Robert Southey was Bristol’s most illustrious poet. Born in Wine Street in 1774 originally he was a radical and used to go against the establishment at every opportunity, for which he was fined two shillings and ordered to use the public conveniences in future. Southey was educated at the prestigious Westminster School. However his radical bent soon came to the fore and he wrote an article in an influential magazine which condemned the humiliating practice of flogging at the school. The headmaster was livid and permanently expelled Southey instantly; and undeterred he still went ahead with the jumble sale in the school grounds.
Southey was held in the same esteem as Byron, Shelley, Keats and Coleridge; but his reputation did not endure as long because whereas those poets remained radical, Southey became conservative. In 1813, for instance, the Government in an attempt to cleanse the salacious image of poetry, presented Southey with the task of cleaning it up and conferred upon him the title of Britain’s Poet Launderette, which Southey proudly retained until his death in 1843. It brought him more kudos, but he never seemed to possess any loose change thereafter.
Southey took the responsibility of his appointment very seriously and was determined to clean-up poetry in the UK. He decided to commence by inviting all the leading lights in the field to Bristol to lecture them upon the subject. Although many argued that he could’ve made a start by painting over the walls at the Coach Station in the Horsefair. Keats, Shelley, Byron and Coleridge duly visited Southey. These men were like The Beatles of their day and everywhere they went in Bristol they were accompanied by hundreds of screaming girls. Southey apologised for this and said that next time they came he would take them on a route that avoided all the back-street abortionists.
Southey impressed upon the poets the necessity to think of clean environments such as launderettes whenever they composed verse thereafter. Lord Byron, who was used to airing his dirty laundry in public, said that the type of launderettes he preferred had their washing powder imported from Columbia and the pipe-work from Turkey; but he would give it a bash. It was as a result of Southey’s initiative that some of the greatest poems in the English language were created. Here are some of them:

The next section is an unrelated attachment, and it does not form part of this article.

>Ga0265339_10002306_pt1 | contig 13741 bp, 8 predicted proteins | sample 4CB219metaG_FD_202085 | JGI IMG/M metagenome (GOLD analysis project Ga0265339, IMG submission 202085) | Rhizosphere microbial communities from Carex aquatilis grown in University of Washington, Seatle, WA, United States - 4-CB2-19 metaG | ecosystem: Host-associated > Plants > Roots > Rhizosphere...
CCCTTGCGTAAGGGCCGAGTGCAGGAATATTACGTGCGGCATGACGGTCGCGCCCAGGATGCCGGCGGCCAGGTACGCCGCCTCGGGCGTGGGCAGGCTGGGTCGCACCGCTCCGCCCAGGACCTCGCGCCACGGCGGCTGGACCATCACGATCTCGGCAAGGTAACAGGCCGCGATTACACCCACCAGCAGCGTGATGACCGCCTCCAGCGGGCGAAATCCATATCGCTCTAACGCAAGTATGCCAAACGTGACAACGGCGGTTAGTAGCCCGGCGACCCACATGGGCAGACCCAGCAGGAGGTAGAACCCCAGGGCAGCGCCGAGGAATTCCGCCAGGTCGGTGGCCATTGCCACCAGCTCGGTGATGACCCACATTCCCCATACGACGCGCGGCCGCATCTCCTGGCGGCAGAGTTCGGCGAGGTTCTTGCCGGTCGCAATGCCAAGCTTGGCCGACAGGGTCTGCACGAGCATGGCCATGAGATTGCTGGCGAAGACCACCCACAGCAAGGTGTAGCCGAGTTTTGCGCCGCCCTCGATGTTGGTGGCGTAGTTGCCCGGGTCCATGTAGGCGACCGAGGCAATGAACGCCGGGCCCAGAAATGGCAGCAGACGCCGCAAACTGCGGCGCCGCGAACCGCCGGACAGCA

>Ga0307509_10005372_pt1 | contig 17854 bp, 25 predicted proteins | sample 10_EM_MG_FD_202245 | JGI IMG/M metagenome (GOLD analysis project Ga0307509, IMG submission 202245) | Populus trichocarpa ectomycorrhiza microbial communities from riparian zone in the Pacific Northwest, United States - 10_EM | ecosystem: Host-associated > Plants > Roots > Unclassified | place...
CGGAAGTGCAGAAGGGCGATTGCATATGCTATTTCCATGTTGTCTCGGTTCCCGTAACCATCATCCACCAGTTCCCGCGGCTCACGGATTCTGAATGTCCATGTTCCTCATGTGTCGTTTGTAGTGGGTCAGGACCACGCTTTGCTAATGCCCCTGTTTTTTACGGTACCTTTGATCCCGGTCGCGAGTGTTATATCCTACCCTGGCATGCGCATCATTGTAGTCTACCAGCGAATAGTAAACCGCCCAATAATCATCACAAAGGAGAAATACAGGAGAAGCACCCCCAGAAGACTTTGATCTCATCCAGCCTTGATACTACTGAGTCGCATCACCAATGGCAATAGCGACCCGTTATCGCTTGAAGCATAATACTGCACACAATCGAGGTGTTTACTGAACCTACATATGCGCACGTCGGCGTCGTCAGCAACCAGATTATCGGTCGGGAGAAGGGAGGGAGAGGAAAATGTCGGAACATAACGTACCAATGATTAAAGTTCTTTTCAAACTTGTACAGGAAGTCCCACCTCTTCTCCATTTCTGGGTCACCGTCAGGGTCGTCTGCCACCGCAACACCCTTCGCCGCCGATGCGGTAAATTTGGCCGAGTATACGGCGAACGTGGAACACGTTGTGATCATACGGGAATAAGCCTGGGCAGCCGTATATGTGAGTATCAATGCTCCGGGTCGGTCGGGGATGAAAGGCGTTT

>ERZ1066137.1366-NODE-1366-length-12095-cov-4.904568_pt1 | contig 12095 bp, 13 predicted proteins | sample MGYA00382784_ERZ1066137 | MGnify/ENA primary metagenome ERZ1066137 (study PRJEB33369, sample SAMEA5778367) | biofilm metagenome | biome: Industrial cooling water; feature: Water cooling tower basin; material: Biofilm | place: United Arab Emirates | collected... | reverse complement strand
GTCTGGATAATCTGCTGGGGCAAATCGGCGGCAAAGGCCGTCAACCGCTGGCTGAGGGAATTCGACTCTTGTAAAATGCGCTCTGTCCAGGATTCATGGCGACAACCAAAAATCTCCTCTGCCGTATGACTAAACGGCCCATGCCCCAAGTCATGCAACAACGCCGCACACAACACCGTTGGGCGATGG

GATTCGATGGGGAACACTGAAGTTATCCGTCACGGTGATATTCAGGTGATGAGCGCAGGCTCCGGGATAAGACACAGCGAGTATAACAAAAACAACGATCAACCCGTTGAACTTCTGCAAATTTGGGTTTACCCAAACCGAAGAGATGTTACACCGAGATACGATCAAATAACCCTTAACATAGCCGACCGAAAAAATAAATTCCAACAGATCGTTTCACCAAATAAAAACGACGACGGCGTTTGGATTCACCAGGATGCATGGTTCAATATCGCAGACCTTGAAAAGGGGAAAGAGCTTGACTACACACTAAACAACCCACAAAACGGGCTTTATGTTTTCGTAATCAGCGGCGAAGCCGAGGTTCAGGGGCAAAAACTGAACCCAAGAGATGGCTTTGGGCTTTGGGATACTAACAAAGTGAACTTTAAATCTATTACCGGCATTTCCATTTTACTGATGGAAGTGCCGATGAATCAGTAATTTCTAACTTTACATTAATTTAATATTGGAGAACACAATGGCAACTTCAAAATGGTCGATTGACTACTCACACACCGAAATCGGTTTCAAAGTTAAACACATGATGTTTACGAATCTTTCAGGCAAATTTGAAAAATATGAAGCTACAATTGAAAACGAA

The Grime of the Ancient Mariner – Coleridge.
I Laundered Lonely as a Cloud – Wordsworth.
On This Day I Complete My Thirty-Sixth Rinse – Byron.
Gloves Feel-oh-Soapy – Shelley.
The Sleeve of Stained Agnes – Keats.
Dejection: An Odour – Coleridge.
The influence of Southey’s launderette inspired verse even extended into the early twentieth century with Rupert Brooke’s evocative The Sole Drier which encouraged many young men to enlist to fight for Britain in the Great War in the knowledge they would then get their washing done for them.
The most radical poets Byron and Shelley fell out with Southey big time for becoming a doyen of conservatism. Although they still admired his craft…Shelley would have admired it all the more had it been within arm’s reach when he drowned in Tuscany in 1822!
Southey although a great poet and biographer of such luminaries as Nelson, indeed he gave to the English language the word ‘autobiography’ meant to apply to biographies about the likes of Stirling Moss or Jackie Stewart, he is actually remembered now more for some of his rhymes and stories for children, such as Goldilocks and the Three Bears and What Are Little Boys Made Of? Although the latter did not help appeals for organ donations at various children’s hospitals. The one in Bristol, for instance, was inundated with snails, puppy dogs tails, sugar and spices etc. The head surgeon there was unable to save or enhance any lives through these donations, but he was able to establish a profitable sideline by opening a French Restaurant, a Confectionary Store and an Indian Takeaway.